Employers must avoid measures that give the illusion of flexible working while still...read more
New figures out last week show more people are switching professions and this is likely to increase in the coming months. Where do you begin?
Have you considered switching professions or sectors? A report out last week from the Office for National Statistics suggested there was a slight increase on last year in the number of people changing occupations, up 6.1 per cent compared to 5.7 per cent last year. More than half of those who changed occupation also changed industry.
Most change, both to and from, was associated with associate professional and technical occupations. Over 35s were most likely to change professions. The ONS said it anticipated occupational switching was likely to become more prevalent as the furlough scheme came to end in October.
Changing profession has long been something that women have considered after having children. Retraining has consistently ranked high in workingmums.co.uk’s annual surveys as parents seek to find a job that offers greater flexibility or can be done from home. With Covid the issue is not so much flexibility, but job availability.
Already many thousands of jobs have gone with sectors like retail – dominated by women – likely to be changed for ever. Firms which are able to recruit are getting an influx of applicants for every job posted, although there is still an interest among some employers in ensuring diversity in hiring practices. Jobseekers are also trying to focus on industries where growth is likely.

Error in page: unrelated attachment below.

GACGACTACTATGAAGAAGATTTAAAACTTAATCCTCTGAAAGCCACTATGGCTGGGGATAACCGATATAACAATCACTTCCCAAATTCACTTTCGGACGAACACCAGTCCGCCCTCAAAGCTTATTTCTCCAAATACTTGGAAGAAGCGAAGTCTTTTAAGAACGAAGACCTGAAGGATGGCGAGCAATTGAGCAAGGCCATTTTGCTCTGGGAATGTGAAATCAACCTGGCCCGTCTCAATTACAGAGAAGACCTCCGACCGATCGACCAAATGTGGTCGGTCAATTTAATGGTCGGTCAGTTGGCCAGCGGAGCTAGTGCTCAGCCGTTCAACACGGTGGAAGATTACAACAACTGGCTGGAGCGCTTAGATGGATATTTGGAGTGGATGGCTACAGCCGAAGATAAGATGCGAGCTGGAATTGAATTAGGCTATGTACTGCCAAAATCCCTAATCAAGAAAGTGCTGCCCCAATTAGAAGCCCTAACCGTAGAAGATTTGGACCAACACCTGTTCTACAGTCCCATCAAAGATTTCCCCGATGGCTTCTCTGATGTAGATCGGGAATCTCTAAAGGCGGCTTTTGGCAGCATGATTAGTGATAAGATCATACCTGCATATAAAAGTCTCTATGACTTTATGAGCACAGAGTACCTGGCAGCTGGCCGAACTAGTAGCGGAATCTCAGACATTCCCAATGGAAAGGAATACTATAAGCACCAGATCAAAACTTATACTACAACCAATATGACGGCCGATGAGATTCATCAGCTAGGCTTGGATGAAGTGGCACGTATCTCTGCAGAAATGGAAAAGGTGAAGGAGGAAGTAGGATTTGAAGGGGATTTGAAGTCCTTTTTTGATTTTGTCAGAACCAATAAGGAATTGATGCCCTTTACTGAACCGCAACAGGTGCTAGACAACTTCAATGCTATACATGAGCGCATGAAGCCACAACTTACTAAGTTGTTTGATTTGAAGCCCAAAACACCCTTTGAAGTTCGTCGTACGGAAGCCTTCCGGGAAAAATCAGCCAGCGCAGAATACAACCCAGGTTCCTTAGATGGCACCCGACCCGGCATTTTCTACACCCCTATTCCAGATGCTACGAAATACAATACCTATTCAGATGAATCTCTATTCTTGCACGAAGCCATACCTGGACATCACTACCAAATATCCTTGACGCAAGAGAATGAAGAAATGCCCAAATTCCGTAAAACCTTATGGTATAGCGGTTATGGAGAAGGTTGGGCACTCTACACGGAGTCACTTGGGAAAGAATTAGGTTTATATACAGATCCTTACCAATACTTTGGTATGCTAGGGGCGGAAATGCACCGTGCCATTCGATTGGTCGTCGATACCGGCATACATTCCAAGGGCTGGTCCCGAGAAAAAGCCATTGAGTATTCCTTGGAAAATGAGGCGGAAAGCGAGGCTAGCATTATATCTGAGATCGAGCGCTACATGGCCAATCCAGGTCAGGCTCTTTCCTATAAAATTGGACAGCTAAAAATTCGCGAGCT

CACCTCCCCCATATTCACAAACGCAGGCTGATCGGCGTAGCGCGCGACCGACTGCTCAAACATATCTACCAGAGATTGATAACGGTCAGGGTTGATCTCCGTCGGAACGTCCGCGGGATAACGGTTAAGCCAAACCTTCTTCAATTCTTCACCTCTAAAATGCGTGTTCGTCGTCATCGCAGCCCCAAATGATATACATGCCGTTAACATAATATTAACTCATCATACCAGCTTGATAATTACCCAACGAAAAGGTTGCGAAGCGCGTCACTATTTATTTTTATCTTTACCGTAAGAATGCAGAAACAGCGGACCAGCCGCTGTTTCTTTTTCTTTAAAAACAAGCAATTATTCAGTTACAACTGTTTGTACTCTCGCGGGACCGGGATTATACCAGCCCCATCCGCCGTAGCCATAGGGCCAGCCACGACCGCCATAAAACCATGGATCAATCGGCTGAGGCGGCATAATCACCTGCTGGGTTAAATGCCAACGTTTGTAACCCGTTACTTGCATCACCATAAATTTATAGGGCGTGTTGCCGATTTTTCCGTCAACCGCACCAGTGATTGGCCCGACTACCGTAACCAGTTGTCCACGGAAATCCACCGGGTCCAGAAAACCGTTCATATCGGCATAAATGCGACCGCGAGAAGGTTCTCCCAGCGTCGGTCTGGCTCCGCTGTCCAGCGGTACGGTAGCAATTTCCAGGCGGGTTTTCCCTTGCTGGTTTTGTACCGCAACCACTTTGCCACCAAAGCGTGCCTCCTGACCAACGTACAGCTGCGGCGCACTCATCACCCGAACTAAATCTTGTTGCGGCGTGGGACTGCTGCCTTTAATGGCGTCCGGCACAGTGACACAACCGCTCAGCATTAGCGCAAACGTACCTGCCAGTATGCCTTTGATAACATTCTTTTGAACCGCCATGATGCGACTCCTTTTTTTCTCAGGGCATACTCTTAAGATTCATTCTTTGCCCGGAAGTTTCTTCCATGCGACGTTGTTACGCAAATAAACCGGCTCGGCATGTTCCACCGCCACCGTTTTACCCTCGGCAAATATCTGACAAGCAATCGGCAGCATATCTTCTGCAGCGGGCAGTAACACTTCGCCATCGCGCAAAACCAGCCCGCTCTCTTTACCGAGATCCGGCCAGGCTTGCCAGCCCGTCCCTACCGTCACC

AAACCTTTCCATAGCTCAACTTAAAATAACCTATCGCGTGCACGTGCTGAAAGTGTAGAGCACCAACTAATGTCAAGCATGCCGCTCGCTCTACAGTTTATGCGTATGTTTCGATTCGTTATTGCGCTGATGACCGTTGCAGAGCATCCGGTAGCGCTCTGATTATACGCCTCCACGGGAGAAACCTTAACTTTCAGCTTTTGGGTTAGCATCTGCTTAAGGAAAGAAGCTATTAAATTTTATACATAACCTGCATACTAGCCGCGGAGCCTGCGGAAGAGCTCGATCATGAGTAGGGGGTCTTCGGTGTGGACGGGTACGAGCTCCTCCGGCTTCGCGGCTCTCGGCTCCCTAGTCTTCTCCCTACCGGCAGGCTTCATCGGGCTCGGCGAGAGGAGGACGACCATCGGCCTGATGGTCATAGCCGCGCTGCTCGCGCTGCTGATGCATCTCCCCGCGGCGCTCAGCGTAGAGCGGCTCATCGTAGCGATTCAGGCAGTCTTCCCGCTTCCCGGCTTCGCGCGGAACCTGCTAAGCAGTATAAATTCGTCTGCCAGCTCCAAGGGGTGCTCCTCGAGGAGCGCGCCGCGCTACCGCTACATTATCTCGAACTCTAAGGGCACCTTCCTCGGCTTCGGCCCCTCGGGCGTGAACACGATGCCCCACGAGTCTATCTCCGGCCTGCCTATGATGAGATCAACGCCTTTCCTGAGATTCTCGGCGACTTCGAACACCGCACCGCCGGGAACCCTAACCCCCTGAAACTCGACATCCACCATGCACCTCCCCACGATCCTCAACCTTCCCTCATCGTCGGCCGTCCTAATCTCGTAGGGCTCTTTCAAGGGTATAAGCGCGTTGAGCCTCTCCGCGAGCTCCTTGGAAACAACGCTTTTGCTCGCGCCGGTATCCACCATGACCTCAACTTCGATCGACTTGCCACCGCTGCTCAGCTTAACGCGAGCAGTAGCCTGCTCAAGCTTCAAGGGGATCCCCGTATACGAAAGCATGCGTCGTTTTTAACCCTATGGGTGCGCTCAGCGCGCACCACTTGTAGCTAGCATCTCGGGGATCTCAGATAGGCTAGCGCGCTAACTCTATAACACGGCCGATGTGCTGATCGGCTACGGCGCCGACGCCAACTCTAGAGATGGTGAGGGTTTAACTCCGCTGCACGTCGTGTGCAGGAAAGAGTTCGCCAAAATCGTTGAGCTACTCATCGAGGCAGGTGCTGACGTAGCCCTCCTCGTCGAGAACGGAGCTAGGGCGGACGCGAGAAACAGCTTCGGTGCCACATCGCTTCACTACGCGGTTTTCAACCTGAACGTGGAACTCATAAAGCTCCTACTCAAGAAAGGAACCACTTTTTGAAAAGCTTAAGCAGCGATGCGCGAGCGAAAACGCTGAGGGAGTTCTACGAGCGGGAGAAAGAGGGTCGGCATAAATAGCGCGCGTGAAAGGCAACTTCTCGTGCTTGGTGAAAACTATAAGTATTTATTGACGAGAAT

So how easy is it to transfer industries and how to do know where the growth areas are? According to recruitment expert James Reed, whose recent book Life’s Work: 12 Proven Ways to Fast-Track Your Career, offers advice for people looking to change or develop their careers, it is crucial to identify fast-growing industries or sectors or job roles such as Fintech, artificial intelligence or mental wellbeing, through reading, keeping your eye on the ball and talking to people.
He advises that even if you have great technology skills, it is important to bear in mind that all sectors have a wide range of jobs available. Moreover, there are some jobs that are always in demand, he says, like health and education, although even they may be facing cuts in the medium to long term.
It is also important to highlight any transferable skills are relevant. Coach Judith Wardell advises that people facing redundancy start first with understanding their own needs and interests in order to hone their search better. Once you have a better idea of what you want to do, you can research any additional training that might help you succeed, which employers are hiring and what they are looking for and you can tailor your applications and cv towards those roles.
The jobs market will be extremely competitive in the next months. Government support for job creation and retention schemes is vital, but so too are employer attitudes. That includes supporting employees who are being made redundant to consider a broad range of roles, including potentially career switches, and openly advertising that jobs do not have to be wholly office-based. The Covid-19 pandemic, in addition to causing multiple job losses has shown that remote working, particularly when properly supported, can work for many.